About Villa Maggona
We are very pleased that you have decided to choose Villa Maggona as your home. In this short writeup we will let you know a little about the Villa, its history and special features that help us conserve water and minimize our carbon footprint. And we will also make some suggestions in how you can assist us in this latter objective.
The villa sits on a plot of land that for generations was owned by a family involved in the polishing and trade of precious stones. In fact, even today the neighbouring city of Beruwela remains the hub of the stone cutting and polishing business in Sri Lanka. The present owners bought the land and an old house that stood on it in 2004. Their intention was to take down the old structure and build a new villa in its place for use as a vacation home. Plans were made and approved and detailed drawings produced for a thoroughly modern two-story structure. Construction was about to begin.
But then the Tsunami came and everything changed. The Sri Lankan government imposed strict new regulations that forbade any new construction within 500 meters of the coast. However, no restriction was placed on renovating or refurbishing existing structures. Using this leeway the architect on the project worked with the owners to salvage the project. The decision was made to work with the existing old house. We would retain the footprint of the existing building, its external structure and roof. The inside would be gutted completely and redesigned as a family vacation home.
As it turned out this was more challenging and time consuming than constructing a new building. The roof of the existing structure had to be propped up while the inside walls were taken down. This was no mean feat. In the end the result was very pleasing. The architect on the project – Madhura Premetilleke – even won a design award for this work. It was conferred on him by the Sri Lanka Institute of Architects. The plaque for the award is affixed at the entrance to the Villa.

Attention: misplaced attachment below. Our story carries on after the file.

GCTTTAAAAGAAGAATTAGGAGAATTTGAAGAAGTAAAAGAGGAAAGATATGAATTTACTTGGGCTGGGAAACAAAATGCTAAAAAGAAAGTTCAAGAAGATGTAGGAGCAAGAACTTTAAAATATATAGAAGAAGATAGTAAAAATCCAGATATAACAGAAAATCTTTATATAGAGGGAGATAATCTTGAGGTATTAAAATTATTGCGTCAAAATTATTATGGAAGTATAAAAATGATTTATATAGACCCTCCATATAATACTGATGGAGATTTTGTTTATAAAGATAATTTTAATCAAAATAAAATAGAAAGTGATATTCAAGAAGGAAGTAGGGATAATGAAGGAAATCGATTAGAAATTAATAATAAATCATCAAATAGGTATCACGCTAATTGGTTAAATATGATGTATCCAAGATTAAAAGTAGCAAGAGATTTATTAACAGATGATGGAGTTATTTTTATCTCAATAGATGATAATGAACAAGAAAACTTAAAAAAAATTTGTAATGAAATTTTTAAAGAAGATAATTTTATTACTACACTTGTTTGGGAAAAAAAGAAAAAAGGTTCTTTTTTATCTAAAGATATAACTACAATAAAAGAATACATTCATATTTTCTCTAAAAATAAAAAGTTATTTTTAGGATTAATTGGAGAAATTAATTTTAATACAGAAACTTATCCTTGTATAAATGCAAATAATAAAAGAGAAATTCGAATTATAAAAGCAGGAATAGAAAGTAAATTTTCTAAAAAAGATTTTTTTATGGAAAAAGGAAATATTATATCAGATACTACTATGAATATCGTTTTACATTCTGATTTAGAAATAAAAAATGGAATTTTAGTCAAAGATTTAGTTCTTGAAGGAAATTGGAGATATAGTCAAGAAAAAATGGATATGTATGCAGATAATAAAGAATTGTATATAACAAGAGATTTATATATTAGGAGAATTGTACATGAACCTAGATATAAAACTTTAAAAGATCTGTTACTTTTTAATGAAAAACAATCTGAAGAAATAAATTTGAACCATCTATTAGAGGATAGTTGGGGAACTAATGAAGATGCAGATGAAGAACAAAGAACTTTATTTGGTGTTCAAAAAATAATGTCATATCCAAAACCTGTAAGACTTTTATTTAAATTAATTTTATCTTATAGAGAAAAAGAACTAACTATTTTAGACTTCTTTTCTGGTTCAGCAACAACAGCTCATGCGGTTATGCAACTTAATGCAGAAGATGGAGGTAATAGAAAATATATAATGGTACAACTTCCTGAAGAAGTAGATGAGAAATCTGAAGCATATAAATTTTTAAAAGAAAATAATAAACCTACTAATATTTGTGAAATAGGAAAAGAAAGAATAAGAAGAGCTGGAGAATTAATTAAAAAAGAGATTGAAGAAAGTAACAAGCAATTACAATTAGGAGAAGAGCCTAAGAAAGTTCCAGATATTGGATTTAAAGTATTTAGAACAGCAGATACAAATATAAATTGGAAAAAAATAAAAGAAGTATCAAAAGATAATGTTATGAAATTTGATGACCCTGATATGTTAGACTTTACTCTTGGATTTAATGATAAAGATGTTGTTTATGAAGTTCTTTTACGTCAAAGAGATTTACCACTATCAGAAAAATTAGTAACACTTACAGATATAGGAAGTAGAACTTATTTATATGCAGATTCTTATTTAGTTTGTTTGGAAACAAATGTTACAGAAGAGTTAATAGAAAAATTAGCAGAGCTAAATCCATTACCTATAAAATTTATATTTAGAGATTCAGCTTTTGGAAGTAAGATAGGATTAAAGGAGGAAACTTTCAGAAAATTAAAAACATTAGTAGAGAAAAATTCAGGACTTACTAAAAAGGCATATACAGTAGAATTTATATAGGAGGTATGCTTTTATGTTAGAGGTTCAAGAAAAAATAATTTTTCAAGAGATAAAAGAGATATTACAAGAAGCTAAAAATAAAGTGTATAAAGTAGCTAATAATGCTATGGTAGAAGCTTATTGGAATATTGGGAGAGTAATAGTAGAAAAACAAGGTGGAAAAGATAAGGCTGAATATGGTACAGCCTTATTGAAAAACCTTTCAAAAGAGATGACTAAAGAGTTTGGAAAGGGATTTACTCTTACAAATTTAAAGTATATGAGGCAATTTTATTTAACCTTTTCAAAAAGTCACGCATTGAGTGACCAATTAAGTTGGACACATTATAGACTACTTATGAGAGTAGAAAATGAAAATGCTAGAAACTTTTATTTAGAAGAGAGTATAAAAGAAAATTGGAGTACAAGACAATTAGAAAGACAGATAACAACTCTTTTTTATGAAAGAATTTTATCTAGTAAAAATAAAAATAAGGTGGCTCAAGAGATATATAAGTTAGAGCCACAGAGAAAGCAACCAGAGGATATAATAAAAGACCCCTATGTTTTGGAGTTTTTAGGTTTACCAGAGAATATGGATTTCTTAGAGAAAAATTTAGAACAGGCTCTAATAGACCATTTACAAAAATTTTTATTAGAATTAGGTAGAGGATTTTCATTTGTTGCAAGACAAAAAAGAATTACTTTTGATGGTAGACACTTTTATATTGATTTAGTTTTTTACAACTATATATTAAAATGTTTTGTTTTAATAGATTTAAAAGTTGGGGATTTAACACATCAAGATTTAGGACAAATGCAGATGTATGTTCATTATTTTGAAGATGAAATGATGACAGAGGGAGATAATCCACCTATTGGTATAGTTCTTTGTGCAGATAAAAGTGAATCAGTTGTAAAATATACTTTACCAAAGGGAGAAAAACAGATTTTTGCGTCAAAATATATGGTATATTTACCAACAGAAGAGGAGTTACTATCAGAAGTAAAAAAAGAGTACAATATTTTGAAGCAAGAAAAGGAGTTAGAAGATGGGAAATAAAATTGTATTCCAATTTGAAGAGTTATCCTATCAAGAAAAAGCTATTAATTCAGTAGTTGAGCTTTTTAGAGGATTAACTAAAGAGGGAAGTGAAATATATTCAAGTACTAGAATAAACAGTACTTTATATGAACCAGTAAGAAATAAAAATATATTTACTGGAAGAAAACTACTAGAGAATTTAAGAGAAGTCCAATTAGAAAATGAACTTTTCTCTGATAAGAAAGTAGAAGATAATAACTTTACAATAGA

A general suggestion
We recommend that you keep the glass sliders closed at all times. The salt laden sea air is very corrosive to electronic equipment such as laptops and tablets. We also find that it shortens the lifetime of VM’s electrical equipment such as our ACs, power sockets, telephones etc.
Our objective is to minimize VM’s ecological footprint. And these features aid us in doing so
An unusual feature of the property when it was bought was an old-fashioned water well that was located at the back of the house. It turned out that the well was a source of fresh water for the house at a time when there was no municipal supply.
When the property was refurbished, we retained the old well. You won’t see it because it’s hidden under the sundeck in the middle of the pool. The well continues to supply fresh water in abundance. We use this supply to water all our gardens – front and back. The same water is also used to top up the pool when needed. Utility water is only used inside the villa.
We generate our own power through solar panels attached to the western side of the pitched roof. The electricity generated from the panels is tied into the utility grid. So at peak hours we are in fact sometimes supplying power to the grid. Of course, when the Sun goes down we are obliged to rely on utility power. We also use a separate solar panel, on the eastern side of the roof, to heat water for the main villa. We are particularly keen to minimize our carbon footprint. And you can assist us in achieving this objective by setting the AC to 26 Deg C or higher. The lower the AC setting the larger the carbon footprint.